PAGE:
Pakatan dwells on wide reaching issues pertaining to the GST; as they strongly believe that M’sia may well be heading towards more corruption and fraudulent practices.
By Raja Ahmad Shahrir
The avoidance of taxes is the only intellectual pursuit that carries any reward – John Maynard Keynes
Today, Pakatan is presenting the shadow budget in anticipation of the Federal 2014 Budget. One important area that warrants serious attention is the implementation of the goods and services tax (GST).
In the past 20 years or so, GST (or in some countries VAT (value added tax)) has been implemented in developed and developing countries to broaden the tax base and increase government revenue. The official website of the Royal Malaysian Customs Department states that as of 2010, a total of 146 countries have implemented GST/VAT.
Malaysia is expected to generate revenue of RM20.5billion with the implementation of 4% GST (except on basic necessities such as rice, flour, cooking oil, education, public healthcare etc). This is a 36% increase in revenue compared to the existing sales and service tax (SST), which the GST is meant to replace.
Thus, the GST is expected to account for approximately 13-14% of total tax revenue if implemented, as compared to 9.9% in 2012 with SST.
However, the key question is, what are the risks involved when GST is implemented by a government that is not managed effectively and efficiently?
Historically, two key risks emerge when a country tries to implement GST without first having effective processes and policies in place for better governance.
Firstly, the potential for fraudulent practices may arise among businesses and government officials, and secondly, the potential for failure due to lack of proper planning.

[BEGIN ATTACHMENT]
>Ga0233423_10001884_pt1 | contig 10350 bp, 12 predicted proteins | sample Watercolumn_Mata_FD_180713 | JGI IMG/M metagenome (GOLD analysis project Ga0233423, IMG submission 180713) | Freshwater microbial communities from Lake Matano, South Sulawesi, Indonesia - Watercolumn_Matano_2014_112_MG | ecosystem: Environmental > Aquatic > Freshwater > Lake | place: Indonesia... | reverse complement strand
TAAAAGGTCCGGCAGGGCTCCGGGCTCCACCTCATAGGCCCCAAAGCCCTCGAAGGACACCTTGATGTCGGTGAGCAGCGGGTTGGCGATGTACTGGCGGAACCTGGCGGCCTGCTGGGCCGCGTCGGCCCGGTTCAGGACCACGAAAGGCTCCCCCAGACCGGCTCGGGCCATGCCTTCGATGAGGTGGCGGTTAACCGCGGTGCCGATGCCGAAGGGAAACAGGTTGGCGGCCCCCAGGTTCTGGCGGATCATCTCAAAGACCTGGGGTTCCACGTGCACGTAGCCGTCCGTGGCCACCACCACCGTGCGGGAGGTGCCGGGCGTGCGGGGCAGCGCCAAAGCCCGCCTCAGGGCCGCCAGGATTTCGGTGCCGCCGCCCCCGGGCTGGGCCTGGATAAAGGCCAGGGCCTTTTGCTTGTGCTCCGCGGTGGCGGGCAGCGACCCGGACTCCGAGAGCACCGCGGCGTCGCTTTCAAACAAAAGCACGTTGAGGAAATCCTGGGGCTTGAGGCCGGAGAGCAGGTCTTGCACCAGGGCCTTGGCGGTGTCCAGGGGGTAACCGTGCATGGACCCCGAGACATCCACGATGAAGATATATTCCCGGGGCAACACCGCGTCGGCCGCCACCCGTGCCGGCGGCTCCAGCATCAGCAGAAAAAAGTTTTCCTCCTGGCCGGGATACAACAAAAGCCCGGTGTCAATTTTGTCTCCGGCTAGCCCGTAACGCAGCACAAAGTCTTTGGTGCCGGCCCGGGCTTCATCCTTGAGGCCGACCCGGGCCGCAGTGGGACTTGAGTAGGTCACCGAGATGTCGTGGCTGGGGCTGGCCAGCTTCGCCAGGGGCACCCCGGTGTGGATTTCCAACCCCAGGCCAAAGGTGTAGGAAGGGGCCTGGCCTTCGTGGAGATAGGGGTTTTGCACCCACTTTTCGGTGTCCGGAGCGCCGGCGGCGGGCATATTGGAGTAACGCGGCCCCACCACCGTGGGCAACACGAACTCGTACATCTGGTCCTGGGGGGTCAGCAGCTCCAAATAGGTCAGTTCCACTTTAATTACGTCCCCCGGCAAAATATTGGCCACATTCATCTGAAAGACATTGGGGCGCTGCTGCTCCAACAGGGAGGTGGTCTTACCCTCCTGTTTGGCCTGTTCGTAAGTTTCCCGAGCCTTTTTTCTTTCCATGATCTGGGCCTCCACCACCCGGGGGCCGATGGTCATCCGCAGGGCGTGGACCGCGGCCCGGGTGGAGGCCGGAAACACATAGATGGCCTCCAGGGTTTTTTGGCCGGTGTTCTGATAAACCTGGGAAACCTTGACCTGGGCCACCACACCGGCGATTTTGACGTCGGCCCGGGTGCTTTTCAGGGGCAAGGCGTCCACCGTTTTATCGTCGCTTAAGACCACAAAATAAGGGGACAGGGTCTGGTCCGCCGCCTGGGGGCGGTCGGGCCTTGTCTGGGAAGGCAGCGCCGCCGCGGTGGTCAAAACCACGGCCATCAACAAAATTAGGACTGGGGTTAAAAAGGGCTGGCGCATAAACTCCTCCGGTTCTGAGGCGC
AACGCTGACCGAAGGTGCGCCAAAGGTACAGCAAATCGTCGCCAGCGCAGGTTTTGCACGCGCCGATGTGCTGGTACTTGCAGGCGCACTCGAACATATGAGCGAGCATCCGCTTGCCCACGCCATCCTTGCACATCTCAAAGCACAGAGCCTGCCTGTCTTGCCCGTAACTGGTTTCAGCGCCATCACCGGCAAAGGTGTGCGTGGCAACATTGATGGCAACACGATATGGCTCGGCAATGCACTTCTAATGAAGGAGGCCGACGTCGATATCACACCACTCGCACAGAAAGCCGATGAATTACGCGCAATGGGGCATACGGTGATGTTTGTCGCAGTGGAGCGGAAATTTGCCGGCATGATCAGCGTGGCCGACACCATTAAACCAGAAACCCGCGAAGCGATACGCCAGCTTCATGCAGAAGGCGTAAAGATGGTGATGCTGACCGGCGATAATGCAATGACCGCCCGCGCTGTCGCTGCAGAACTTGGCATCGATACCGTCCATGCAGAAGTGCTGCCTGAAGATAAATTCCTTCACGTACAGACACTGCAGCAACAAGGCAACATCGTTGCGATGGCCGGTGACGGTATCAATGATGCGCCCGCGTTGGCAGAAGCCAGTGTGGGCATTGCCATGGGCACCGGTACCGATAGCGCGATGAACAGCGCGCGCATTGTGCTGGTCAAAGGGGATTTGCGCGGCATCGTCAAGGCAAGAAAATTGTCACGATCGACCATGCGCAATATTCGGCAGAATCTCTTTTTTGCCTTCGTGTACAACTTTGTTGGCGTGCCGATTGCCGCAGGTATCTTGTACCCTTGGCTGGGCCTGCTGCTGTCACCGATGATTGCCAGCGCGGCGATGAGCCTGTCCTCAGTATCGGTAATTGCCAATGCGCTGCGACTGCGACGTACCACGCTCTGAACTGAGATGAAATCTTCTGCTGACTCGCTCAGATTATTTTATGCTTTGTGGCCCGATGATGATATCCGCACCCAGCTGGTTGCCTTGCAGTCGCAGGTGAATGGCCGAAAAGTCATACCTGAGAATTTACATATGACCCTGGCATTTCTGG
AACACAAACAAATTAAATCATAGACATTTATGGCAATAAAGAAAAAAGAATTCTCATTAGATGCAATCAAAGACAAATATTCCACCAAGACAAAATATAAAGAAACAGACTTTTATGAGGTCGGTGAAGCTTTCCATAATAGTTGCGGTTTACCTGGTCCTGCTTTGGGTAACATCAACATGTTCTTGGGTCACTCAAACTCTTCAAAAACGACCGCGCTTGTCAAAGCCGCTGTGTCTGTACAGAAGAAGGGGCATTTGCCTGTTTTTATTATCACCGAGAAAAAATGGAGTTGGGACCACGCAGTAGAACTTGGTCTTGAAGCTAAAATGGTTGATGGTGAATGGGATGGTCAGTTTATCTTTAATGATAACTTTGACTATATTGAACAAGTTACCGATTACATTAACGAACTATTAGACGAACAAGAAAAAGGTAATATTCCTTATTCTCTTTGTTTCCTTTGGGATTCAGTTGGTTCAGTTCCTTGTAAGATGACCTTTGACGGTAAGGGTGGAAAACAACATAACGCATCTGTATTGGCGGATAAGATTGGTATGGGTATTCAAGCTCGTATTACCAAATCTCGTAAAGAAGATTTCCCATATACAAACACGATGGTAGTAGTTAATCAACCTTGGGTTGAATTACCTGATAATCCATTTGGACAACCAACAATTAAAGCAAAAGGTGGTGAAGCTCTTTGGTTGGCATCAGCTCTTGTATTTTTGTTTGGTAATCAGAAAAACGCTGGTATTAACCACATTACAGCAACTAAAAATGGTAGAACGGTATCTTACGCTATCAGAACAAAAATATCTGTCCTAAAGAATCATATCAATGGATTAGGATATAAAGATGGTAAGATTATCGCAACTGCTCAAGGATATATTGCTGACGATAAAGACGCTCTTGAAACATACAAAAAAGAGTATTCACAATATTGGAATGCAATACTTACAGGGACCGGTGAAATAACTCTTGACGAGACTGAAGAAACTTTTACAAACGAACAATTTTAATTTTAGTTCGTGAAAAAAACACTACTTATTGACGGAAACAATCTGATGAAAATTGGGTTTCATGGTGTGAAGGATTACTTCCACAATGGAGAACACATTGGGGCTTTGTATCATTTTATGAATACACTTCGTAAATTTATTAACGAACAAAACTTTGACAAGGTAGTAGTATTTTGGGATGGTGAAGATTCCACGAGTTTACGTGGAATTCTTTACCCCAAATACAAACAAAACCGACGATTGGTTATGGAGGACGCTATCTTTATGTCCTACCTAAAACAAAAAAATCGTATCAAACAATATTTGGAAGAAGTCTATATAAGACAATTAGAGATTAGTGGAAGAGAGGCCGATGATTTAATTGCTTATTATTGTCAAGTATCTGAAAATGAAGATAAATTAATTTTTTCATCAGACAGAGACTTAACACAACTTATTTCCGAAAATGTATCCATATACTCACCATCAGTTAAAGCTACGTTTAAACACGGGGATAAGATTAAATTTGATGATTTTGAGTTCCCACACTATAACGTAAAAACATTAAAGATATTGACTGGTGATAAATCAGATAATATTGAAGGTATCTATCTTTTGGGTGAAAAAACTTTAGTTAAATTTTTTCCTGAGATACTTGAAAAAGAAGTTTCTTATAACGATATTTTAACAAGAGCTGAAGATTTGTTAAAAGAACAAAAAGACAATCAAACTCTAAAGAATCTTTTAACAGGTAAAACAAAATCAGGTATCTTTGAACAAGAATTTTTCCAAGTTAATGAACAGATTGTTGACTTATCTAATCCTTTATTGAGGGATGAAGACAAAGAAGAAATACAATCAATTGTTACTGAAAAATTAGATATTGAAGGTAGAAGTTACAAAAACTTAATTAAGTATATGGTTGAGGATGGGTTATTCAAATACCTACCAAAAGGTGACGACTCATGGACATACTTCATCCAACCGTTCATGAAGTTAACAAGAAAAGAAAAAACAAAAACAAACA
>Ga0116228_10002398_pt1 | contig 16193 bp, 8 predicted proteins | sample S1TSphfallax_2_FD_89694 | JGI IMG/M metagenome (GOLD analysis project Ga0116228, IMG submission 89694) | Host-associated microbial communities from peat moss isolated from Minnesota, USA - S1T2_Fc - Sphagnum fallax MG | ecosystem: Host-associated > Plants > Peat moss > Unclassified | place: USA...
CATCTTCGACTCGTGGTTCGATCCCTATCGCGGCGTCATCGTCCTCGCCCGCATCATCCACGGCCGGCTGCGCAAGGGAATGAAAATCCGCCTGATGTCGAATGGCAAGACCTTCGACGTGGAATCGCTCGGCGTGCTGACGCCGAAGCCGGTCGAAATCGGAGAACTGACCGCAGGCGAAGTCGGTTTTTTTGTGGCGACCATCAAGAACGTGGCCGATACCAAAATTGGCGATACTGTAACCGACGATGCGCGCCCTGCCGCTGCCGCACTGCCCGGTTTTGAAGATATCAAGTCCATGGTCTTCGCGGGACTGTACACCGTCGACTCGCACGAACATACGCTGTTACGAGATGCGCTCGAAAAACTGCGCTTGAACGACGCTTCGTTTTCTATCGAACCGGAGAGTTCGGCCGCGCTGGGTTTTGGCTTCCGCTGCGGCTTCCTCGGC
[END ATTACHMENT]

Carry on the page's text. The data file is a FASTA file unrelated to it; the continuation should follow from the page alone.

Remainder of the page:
Potential for fraudulent practices
In essence, the GST’s mechanism is such that products and services are taxed at each stage of the supply chain, resulting in an input and output tax. The input tax incurs on business purchases and expenses (relevant to manufacturers or retailers), while the output tax is the tax charged to the buyer. For businesses (consumers generally have no input tax), the difference between the output from the input tax is the amount paid to the government.
However, if the input tax exceeds the output tax, then the business can claim a refund. This creates an opportunity for corruption as the power of tax officials to make refunds may open doors to bribery by business owners. Furthermore, a government that faces budget pressures may also delay refunds to businesses. These fraudulent practices are not only evident with the implementation, but also during revisions to the GST.
In India, the GST was revised lower and consumers should have benefited from the reduced tax sales. Unfortunately, due to lack of monitoring, businesses were keeping the extra gain by charging consumers at the same price levels.
In Pakistan, government officials are wary of the potential for corruption and under-invoicing as the country is considering increasing the GST from 16% to 17%.